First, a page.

In The New York Sun, Anthony Grant discusses the feelings in Europe regarding the pending presidential election in the United States. He concludes:
On the matter of aid to Ukraine, things get slightly more complicated. Italy’s prime minister, Giorgia Meloni, has been one of the staunchest European allies of President Zelensky. But after nearly two years of war other prominent voices at Rome are calling for more attention to be focused on diplomatic solutions.
In Trump World, that means making a deal. What kind of deal Mr. Trump could make between aggressor and aggrieved is anybody’s guess, but clearly Mr. Biden’s unfocused Ukraine strategy is already stirring unease across the Continent. The more conservatives voted into the European Parliament come June, the more Biden-proofed Brussels will be.
That is significant, should Mr. Biden or one of his acolytes end up in the White House next year. The only reason there are more press reports about Europe and Trump is not only because of media bias and persistent cases of Trump Derangement Syndrome, but because European lawmakers’ jockeying for power leaves little room for dwelling on the unhelpful policies of the Democrats. Many consider Brussels, the headquarters of the European project, to be hostage to some of the most problematically progressive policies that have germinated mainly on American shores, and make an uneasy fit for vast sections of the European public.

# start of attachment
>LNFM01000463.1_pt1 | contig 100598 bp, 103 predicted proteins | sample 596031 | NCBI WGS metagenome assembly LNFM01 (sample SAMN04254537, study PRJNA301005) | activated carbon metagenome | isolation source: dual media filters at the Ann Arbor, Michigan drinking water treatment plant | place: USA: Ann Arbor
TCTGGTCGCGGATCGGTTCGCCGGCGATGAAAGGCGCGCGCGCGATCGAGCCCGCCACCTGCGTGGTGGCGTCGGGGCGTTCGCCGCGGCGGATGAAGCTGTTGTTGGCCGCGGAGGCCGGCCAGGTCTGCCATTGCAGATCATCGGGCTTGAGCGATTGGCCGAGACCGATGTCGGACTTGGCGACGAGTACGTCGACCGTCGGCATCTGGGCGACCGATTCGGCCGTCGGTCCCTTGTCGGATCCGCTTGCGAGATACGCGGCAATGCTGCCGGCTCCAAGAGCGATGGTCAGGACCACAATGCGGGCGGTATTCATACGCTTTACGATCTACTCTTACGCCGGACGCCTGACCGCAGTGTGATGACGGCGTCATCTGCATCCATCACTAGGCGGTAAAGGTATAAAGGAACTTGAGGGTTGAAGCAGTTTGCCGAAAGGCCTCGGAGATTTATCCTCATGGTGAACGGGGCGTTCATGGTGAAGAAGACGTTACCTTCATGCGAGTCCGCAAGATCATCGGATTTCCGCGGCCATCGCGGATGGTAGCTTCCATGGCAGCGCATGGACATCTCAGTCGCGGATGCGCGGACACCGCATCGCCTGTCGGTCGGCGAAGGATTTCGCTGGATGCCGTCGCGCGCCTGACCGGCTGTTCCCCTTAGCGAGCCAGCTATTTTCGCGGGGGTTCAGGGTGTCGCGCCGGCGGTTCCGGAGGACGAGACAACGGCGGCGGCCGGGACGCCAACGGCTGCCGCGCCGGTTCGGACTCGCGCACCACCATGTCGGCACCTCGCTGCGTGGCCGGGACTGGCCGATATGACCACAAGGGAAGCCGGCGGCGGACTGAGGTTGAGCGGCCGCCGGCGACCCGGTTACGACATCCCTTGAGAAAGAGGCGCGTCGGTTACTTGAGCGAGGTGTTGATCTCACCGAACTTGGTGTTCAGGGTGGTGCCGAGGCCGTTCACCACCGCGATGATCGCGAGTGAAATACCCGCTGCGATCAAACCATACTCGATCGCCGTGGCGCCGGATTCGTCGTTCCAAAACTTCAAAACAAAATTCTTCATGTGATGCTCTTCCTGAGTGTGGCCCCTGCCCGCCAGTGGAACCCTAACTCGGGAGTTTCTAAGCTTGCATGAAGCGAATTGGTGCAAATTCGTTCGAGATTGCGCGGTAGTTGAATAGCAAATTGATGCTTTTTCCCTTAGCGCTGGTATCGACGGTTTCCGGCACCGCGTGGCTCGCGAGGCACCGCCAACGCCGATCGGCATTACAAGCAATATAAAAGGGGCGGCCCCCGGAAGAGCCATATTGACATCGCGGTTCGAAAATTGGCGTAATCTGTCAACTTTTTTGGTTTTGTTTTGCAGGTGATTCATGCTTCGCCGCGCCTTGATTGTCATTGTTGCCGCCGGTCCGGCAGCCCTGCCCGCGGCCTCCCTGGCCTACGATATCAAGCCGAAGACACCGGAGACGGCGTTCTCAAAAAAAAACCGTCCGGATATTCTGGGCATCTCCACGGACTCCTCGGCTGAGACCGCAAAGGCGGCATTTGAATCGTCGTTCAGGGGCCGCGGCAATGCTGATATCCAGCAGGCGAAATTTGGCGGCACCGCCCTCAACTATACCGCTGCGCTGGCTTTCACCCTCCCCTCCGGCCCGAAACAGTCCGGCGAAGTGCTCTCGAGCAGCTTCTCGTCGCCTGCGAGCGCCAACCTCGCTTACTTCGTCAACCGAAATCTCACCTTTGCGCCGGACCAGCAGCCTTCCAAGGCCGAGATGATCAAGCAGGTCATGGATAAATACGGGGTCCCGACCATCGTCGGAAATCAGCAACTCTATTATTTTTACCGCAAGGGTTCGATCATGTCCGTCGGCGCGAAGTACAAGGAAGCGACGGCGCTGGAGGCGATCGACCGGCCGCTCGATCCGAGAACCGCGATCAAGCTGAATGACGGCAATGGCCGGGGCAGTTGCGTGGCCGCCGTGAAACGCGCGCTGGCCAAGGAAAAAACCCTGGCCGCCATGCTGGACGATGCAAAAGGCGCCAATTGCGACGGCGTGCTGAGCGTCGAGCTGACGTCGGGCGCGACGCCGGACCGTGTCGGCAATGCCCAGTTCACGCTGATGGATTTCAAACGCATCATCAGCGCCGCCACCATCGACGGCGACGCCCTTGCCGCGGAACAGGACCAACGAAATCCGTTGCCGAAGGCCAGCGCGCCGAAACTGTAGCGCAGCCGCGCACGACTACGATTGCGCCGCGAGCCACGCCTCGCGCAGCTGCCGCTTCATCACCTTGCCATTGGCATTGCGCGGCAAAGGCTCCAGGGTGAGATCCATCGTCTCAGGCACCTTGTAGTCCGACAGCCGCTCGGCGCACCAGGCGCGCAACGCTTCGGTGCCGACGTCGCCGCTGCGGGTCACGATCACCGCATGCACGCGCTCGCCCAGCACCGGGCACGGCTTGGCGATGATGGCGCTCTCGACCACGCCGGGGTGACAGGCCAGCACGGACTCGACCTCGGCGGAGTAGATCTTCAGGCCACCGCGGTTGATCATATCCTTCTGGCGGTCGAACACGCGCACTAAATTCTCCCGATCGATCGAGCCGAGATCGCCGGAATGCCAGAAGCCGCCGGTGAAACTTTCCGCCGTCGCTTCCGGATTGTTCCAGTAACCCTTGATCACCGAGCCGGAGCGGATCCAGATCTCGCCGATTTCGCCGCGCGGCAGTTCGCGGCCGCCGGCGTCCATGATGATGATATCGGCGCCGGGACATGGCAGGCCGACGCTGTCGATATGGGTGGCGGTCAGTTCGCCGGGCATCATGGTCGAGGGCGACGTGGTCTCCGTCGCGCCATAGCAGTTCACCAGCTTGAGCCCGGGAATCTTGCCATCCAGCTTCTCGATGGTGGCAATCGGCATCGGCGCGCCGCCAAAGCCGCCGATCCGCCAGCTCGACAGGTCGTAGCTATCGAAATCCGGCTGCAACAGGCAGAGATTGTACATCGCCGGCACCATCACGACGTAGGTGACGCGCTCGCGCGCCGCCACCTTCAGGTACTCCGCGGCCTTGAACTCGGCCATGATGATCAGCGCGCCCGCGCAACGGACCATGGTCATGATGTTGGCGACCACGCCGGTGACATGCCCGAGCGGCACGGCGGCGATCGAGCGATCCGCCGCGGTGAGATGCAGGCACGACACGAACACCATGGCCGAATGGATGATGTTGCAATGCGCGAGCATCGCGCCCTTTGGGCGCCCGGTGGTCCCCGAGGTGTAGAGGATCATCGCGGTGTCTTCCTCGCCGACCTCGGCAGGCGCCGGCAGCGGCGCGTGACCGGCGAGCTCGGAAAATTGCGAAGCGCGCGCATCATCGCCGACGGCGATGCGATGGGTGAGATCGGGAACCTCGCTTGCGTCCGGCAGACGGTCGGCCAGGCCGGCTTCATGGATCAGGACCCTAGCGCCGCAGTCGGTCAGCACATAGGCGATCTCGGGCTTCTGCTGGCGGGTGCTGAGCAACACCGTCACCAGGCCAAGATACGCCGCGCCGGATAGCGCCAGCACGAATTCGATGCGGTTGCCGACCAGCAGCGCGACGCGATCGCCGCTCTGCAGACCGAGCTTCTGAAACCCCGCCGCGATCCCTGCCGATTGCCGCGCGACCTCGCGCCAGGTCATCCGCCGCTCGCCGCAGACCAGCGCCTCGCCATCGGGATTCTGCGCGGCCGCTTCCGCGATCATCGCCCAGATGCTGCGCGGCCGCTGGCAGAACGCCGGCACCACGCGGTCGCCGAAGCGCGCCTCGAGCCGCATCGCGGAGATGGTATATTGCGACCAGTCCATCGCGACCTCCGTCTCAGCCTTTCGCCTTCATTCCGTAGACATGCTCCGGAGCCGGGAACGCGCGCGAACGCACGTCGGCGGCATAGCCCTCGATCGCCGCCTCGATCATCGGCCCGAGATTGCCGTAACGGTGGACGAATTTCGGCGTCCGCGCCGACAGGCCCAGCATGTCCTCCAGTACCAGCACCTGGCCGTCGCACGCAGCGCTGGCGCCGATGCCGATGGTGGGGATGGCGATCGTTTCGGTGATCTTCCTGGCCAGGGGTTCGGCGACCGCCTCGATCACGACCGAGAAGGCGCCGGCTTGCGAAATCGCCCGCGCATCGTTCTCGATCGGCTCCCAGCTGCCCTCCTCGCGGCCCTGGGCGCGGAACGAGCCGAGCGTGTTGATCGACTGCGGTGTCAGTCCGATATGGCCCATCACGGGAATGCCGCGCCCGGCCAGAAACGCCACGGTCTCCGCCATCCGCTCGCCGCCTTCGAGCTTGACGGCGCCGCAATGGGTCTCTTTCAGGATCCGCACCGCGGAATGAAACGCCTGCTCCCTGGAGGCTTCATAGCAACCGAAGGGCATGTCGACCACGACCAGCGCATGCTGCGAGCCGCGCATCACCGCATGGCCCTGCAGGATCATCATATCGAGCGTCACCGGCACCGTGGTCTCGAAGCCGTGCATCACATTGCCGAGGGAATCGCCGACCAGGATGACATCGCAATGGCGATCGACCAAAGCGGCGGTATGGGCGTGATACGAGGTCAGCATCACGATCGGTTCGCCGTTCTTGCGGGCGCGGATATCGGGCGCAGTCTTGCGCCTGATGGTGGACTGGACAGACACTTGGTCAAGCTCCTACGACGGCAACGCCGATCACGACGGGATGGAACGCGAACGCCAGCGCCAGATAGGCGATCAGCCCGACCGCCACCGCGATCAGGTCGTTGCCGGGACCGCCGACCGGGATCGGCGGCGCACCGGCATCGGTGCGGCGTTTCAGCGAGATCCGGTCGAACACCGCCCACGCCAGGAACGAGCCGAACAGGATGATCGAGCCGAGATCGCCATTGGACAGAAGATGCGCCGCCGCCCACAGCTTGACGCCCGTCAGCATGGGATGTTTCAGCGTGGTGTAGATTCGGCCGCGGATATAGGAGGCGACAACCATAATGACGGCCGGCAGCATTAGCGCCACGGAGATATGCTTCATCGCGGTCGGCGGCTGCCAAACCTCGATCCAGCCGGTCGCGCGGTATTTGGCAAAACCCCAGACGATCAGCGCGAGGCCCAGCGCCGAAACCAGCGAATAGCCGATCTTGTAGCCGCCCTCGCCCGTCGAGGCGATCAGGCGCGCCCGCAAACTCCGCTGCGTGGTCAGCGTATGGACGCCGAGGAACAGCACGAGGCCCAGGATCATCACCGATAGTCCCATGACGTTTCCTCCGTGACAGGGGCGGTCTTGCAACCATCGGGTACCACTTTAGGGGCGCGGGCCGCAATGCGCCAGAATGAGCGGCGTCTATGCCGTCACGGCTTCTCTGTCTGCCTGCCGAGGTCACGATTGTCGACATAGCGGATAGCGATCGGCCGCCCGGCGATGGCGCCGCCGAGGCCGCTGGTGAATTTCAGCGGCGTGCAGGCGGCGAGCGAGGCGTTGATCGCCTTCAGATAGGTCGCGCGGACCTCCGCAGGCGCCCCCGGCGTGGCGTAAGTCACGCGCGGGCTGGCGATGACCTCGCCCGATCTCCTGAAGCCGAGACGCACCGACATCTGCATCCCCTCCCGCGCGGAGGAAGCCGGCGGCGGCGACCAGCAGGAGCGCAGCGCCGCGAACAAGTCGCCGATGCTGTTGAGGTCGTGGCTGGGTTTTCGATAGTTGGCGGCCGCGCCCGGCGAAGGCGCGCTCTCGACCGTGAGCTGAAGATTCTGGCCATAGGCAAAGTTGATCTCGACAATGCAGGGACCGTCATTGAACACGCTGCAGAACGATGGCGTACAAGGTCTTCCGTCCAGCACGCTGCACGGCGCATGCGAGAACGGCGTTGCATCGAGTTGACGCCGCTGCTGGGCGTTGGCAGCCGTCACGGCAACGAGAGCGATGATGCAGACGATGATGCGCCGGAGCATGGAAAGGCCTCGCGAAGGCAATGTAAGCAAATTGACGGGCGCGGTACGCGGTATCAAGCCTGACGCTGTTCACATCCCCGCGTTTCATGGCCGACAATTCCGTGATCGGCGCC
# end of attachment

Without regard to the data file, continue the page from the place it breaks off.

In the Netherlands, the Biden-proofing began with the rise of Geert Wilders’ Party of Freedom last November. Not for Mr. Wilders the largely Muslim ghettos of European cities like Brussels. The outspoken Dutchman is not about to tear down any mosques, but he also doesn’t see the need for new ones to be built, nor does he envisage a place for Islamic education in Europe.
President Biden, on the other hand, has consistently failed to censure members of the more radical wing of his own party like Congresswoman Rashida Tlaib, who seem to take a curious pleasure in traducing Israel in the service of her own political agendas.
Few European leaders will welcome a second Trump term as heartily as Hungary’s Victor Orban. For one thing, the outspoken Mr. Orban is one of the EU’s biggest detractors. He is also no great fan of Mr. Biden’s envoy to Budapest, David Pressman, whose diplomatic faux pas include openly criticizing Hungarian laws pertaining to respect for traditional family values. A Republican in the White House also means, more often than not, a new round of ambassadorial appointments.
Don’t tell CNN, but there are whispers of anticipatory Biden-proofing afoot in Britain, the Atlantic ally that President Biden is wont to disrespect, and as far north as Stockholm and as far south as Athens. It is a wide continent, after all.
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